Dr. Denton Weiss on Curbing Comfort Food and Learning to Live Beautifully
In the end, the desire for comfort food is tied heavily to the stressful world we live in
Dr. Denton Weiss explains why we are so drawn to those "comfort foods", what we should do when the urge strikes, and how we can develop a way of life that enables us to be fully human as well as truly healthy in body, mind and spirit. A way of living he calls beautiful living!
PORTSMOUTH, VA (Catholic Online) - Dear Dr Denton: I really love your articles, but I have the hardest time staying on a healthy diet. HELP!
The summer is quickly upon us. The smells we associate with fun fill our backyards as grills are fired up and festivities multiply. All of our senses seem to be born anew with the lengthening of the day, including the gift of taste. This resurgence of sensual experience is prompted by the beauty of the sunshine.
I rush home after a busy day at the office and put on those old jeans and my over-worn cotton teeshirt. Comfort clothes- now all I need is some COMFORT FOOD! I know shame on me! Dr D you are leading the world down the road of momentary mental and physical bliss ...WHY? How could you, when your patient just asked for guidance!
I just can't help myself... It's beautiful outside, the summer is come and I want to eat something "good". Once in awhile I need some mac and cheese, thick buttery potato soup, a plate of nachos smothered in cheese and sour cream, ior something from the grill that is, well, fattening!
Sometimes... I just need a beignet from the French Quarters with a cup of chocolate coffee MOCHA. Sometimes... I just need to be alone with my food and not feel a bit guilty about what's in it!
The KEY? SOMETIMES.
BUT WHY do I love comfort food?
Ah how I do love you sweet thick oatmeal right before bedtime. OK so I've lost myself in food bliss. Hey, I am human. Off to the treadmill in the morning, but tonight pleasure foooooooooooood, and maybe one hot toddy!!
In the winter the summer sun has left us and cold air chills our bones. The pressure of the Christmas season and the financial burdens we place upon ourselves are at their peak. The bodies Vitamin D, and serotonin levels drop, while cortisol levels increase.
Vitamin D plays a role in bone production and our immune system. Serotonin is a neurotransmitter in the brain that plays a role in sleep patterns, mood, and physical energy levels. Cortisol is our stress hormone that is great in small doses but has deleterious effect at constant high levels.
Our bodies don't want to be depressed, they want to be euphoric, happy, at peace. We were designed to live life and live life fully = beautifully! Unfortunately, the stress of the winter season leads to lack of sunlight, poor sleep patterns, excessive alcohol intake, and feelings of brokenness and fatigue from financial worries.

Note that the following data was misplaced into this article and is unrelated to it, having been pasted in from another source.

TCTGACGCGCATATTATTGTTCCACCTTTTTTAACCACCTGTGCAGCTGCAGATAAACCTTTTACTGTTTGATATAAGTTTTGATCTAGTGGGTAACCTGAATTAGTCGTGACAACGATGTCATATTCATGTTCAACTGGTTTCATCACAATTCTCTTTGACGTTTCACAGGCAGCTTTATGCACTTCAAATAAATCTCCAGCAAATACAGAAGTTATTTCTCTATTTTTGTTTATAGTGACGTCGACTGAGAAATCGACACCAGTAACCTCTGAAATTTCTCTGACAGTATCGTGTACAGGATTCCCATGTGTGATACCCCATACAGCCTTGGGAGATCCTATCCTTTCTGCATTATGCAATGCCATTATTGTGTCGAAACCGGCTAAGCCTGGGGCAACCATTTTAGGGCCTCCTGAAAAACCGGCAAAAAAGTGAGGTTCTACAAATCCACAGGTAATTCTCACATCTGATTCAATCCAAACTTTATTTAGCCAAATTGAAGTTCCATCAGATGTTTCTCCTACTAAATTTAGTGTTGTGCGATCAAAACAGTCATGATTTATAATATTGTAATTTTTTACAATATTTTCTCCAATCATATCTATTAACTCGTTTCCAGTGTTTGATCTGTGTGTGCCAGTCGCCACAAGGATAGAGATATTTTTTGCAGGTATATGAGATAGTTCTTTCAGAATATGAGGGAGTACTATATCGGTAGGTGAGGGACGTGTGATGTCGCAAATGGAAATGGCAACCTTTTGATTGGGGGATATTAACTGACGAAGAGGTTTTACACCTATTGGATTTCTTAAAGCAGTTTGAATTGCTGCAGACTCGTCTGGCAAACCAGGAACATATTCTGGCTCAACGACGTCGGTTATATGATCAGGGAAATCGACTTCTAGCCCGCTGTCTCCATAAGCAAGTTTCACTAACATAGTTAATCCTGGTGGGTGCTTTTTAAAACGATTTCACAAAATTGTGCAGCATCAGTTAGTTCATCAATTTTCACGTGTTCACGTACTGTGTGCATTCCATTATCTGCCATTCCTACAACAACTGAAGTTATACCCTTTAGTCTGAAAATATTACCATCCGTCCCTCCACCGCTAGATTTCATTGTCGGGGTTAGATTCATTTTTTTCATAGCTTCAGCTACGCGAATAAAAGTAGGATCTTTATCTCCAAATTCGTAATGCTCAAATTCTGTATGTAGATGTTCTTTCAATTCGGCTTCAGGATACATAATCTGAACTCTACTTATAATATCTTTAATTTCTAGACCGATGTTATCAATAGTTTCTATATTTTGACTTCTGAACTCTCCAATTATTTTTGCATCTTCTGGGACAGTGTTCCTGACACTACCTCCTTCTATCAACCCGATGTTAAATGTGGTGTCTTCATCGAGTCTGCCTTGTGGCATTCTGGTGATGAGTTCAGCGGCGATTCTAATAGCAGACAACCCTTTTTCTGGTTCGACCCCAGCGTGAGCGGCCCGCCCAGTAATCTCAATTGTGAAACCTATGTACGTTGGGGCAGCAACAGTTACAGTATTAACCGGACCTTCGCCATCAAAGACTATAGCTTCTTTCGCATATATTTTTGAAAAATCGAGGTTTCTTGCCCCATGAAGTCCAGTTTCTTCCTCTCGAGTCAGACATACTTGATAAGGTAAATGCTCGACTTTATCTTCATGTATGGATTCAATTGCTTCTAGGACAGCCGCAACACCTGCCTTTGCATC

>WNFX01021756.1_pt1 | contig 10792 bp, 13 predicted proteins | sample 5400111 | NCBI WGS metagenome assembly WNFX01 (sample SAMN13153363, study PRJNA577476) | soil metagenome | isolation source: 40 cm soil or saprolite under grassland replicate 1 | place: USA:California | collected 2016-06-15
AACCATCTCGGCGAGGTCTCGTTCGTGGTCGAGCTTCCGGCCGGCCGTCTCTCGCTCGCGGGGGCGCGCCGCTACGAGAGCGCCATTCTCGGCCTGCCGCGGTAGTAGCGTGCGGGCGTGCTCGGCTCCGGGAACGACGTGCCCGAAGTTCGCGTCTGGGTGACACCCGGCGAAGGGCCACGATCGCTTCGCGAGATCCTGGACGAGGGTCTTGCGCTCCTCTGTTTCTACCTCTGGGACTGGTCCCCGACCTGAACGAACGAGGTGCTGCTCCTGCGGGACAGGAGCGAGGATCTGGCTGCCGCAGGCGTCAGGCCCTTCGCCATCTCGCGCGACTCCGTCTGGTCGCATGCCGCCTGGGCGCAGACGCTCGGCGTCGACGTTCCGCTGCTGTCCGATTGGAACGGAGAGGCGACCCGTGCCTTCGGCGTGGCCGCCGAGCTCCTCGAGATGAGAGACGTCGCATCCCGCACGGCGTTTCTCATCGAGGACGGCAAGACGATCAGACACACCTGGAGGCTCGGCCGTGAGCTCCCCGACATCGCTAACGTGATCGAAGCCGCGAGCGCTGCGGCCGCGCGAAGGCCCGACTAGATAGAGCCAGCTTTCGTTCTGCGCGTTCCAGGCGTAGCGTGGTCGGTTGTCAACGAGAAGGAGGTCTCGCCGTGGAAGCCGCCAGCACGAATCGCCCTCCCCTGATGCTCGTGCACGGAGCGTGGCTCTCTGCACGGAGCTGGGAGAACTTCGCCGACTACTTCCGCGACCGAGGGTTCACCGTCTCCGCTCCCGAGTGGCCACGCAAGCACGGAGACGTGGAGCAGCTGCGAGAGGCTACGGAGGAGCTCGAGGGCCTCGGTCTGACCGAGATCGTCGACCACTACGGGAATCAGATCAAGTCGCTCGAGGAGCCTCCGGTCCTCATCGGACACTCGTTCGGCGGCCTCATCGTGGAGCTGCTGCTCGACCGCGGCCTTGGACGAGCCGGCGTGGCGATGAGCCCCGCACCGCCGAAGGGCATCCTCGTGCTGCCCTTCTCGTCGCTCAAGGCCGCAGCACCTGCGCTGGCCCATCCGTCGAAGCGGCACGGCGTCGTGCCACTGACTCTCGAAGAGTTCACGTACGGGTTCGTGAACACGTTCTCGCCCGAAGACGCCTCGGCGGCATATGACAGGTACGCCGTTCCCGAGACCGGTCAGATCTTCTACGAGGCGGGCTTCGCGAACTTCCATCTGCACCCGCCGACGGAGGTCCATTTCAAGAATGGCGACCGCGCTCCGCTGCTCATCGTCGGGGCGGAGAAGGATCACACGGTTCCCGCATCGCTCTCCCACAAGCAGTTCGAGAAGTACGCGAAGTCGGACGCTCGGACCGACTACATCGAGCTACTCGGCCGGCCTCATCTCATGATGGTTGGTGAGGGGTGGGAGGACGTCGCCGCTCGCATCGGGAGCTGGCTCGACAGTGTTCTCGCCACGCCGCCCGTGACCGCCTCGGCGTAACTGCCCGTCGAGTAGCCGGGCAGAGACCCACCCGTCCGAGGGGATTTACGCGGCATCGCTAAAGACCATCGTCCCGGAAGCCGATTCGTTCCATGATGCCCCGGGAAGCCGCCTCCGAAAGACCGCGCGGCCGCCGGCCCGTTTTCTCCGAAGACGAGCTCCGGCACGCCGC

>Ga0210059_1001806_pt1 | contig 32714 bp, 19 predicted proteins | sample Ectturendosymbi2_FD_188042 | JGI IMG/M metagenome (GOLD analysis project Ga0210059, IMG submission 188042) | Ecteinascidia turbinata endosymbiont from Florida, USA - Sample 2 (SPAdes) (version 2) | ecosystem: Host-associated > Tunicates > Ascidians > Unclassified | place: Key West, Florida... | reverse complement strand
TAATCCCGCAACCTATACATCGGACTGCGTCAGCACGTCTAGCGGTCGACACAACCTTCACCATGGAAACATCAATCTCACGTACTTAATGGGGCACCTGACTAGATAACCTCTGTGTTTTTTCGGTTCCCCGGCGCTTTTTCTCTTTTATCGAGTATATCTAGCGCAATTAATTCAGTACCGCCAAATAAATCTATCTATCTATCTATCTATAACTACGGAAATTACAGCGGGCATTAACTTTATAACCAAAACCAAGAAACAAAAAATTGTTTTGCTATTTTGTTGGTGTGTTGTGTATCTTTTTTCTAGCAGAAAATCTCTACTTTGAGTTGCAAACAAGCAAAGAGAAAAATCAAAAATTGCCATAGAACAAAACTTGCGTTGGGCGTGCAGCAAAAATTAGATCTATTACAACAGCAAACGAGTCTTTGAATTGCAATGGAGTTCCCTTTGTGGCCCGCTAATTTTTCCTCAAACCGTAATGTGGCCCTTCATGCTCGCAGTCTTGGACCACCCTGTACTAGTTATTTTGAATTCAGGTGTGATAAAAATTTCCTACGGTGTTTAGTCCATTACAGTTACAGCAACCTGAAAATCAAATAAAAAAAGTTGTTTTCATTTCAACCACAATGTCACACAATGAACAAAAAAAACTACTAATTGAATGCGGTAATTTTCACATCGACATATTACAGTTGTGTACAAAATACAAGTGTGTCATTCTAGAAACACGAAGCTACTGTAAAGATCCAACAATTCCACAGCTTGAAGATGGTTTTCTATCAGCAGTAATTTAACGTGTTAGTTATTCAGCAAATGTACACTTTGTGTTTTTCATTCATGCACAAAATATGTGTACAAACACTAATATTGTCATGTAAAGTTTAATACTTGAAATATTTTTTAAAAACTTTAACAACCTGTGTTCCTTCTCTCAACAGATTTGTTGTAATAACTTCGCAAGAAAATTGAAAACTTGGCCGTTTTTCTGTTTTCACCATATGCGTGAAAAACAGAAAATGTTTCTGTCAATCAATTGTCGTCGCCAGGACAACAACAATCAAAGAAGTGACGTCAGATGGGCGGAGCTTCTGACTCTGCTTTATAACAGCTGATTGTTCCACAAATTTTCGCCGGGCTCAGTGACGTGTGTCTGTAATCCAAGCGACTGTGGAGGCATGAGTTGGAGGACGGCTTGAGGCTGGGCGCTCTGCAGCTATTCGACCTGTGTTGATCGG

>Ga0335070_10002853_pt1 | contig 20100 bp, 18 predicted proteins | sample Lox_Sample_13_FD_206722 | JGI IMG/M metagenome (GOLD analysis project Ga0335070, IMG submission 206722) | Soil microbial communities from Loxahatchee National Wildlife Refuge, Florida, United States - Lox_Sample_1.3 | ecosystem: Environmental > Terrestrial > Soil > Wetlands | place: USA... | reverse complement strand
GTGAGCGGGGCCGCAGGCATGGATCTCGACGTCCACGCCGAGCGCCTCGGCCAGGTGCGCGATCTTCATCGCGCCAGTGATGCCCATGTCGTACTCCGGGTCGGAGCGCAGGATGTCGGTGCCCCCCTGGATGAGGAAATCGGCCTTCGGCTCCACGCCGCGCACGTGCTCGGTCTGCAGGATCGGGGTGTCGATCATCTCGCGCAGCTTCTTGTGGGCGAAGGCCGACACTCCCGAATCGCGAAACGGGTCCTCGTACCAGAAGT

So, when Spring breaks into summer we can also tend to overdo the celebration. We associate food with life, and understandably so. However, we are the ones responsible for our own choices, including what we eat.
It doesn't matter how much money you make the human condition is the same. We often place these and other stressful factors on our plate. So why do I want that comfort food? Come on, sometimes I am feeling sorry for myself and want that immediate gratification my brain gets from those carbs! Sometimes I simply associate that food with a happy memory.Spring and summer are This is a time for renewal.Start fresh - and with good cheer.
Some interesting facts about Comfort Food (Food high in processed carbohydrates and fat) are found by examining their effects on the brain. Carbs have the ability to force the brain to increase serotonin levels. That warm sleepy feeling you get after the sugar high from refined sugars is in part due to the serotonin release and loss of sugar from the responding insulin surge. You know guys, that.. I am going to watch a little football after dinner snooze.
Researchers from UCSF recently presented data indicating why we love comfort foods. From the US comfort food capital of sour dough bread and Ghirardelli chocolate comes some fascinating answers to stress, comfort food, and tummy weight gain - in that order.
The UCSF research looks at the response to stress on an animal model. Rats were exposed to a chronic stress. The rat's initial response was an increase in the release of the stress hormone corticosterone (in humans this equates to cortisol). The rats then began eating high energy type foods, high in fat = lard, and carbohydrates = sucrose. With time, the rats developed abdominal obesity. Interestingly, the greater amount of abdominal fat appeared to diminish the deleterious effect of corticosterone on the animals.
We know that chronic stress leads to many deleterious effects on the body. Weight gain, depression, obesity = type II diabetes, cardiovascular disease, and even loss of brain tissue. If we transfer the animal study to humans the facts are frightening. Stress in the acute phase leads to the fight or flight response. We become extremely alert, ...
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